28,000 Syrians "disappeared" by Assad forces

Activists fear for the lives of thousands of abducted civilians

Published October 18, 2012 9:23PM (EDT)

Since the uprising in Syria began over a year and a half ago, up to 28,000 Syrians have disappeared. Human rights groups say the civilians, particularly activists, have been abducted by Assad's forces, and are feared dead or imprisoned facing torture. The Guardian reported:

A harrowing film released on Thursday by the global campaign network Avaaz shows disturbing footage of forced disappearances. In one incident, three soldiers grab two women dressed in black abayas walking down a street. They hit them and drag them away. In another, soldiers abduct a Syrian man, yanking him by the hair past a tank.

Alice Jay, Avaaz's campaign director, said: "Syrians are being plucked off the street by Syrian security forces and paramilitaries and being 'disappeared' into torture cells. Whether it is women buying groceries or farmers going for fuel, nobody is safe."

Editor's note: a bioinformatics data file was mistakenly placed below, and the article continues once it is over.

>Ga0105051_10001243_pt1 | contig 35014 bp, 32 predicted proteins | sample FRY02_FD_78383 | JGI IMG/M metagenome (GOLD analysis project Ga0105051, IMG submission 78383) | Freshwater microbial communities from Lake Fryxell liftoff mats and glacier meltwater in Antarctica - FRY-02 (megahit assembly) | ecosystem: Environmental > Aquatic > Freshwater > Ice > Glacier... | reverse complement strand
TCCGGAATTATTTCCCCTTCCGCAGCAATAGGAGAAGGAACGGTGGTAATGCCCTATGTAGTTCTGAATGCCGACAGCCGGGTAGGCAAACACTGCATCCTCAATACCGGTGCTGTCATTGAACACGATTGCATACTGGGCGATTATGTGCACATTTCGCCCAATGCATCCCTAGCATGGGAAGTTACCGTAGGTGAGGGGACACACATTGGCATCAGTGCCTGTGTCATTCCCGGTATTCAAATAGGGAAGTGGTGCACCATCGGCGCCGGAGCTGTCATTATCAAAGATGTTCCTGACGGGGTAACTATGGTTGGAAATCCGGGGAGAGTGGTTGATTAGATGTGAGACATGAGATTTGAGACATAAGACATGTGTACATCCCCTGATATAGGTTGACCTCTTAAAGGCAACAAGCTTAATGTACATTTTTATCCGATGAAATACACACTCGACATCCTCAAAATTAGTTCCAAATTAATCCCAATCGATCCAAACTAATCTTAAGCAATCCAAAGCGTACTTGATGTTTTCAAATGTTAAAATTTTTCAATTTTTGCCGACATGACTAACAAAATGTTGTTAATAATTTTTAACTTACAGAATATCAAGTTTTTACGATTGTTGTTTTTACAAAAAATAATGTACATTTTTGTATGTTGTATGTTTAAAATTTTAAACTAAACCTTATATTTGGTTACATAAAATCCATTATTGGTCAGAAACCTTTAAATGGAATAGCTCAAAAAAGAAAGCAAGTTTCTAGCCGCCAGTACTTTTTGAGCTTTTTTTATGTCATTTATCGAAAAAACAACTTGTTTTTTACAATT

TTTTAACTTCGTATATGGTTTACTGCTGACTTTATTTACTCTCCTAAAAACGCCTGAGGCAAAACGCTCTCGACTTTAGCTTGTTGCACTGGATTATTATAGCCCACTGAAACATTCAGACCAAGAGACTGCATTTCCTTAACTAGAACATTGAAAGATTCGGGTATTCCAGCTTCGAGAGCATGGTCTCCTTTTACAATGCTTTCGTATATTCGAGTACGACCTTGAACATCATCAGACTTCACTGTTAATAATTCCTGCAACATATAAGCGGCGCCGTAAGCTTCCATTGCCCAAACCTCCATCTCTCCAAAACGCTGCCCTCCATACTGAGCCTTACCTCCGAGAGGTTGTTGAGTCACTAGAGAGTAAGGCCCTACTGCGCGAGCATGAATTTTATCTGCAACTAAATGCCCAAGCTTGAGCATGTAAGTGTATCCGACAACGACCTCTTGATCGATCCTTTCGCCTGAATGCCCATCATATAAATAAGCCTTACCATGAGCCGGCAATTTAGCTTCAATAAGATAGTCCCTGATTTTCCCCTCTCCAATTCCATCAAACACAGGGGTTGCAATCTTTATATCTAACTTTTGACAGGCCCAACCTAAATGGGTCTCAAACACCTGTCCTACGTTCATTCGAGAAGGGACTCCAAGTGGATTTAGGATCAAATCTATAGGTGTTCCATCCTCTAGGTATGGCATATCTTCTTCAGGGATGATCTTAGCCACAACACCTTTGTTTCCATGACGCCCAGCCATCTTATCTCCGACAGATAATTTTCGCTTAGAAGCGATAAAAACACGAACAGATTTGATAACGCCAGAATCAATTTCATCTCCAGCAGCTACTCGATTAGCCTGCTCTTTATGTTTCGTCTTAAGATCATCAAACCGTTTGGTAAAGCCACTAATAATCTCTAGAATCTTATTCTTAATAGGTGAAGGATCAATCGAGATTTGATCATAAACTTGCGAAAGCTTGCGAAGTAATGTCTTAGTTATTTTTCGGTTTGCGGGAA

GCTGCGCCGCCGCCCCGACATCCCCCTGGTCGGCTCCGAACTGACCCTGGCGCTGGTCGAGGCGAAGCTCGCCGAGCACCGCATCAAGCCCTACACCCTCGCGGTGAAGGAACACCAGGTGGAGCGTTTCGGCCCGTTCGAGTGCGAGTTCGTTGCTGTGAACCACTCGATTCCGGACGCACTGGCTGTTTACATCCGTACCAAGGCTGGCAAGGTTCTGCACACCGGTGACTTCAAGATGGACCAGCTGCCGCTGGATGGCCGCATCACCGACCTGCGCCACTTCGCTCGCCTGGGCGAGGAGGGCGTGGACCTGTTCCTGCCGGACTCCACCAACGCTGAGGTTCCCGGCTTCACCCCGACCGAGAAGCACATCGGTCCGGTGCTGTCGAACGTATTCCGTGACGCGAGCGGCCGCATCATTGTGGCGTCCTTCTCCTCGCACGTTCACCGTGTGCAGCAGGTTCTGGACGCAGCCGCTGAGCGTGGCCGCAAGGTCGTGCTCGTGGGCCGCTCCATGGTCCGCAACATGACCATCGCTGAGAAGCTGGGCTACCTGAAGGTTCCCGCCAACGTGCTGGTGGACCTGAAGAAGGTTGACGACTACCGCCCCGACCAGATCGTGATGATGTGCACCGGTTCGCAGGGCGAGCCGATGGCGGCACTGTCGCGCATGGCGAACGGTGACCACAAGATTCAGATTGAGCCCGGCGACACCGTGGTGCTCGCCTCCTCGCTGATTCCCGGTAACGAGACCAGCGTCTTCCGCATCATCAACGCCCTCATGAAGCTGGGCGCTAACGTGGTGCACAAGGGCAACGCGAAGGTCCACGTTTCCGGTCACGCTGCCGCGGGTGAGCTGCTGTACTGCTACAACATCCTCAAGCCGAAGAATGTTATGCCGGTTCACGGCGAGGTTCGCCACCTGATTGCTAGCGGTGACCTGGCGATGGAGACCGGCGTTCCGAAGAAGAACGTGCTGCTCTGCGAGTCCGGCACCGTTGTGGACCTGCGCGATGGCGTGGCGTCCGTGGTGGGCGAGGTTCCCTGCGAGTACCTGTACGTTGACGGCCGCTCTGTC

Precise numbers are unknown, and some groups believe up to 80,000 civilians have been "disappeared." They note that these figures do not pertain to Free Syrian Army fighters, but unarmed civilians and protesters. The Guardian added that under the regime of Bashar al-Assad's father, Hafez, abductions were common during a fierce crackdown between 1979 to 1982 -- "about 7,000 of those victims are still missing."

By Natasha Lennard

Natasha Lennard is an assistant news editor at Salon, covering non-electoral politics, general news and rabble-rousing. Follow her on Twitter @natashalennard, email nlennard@salon.com.

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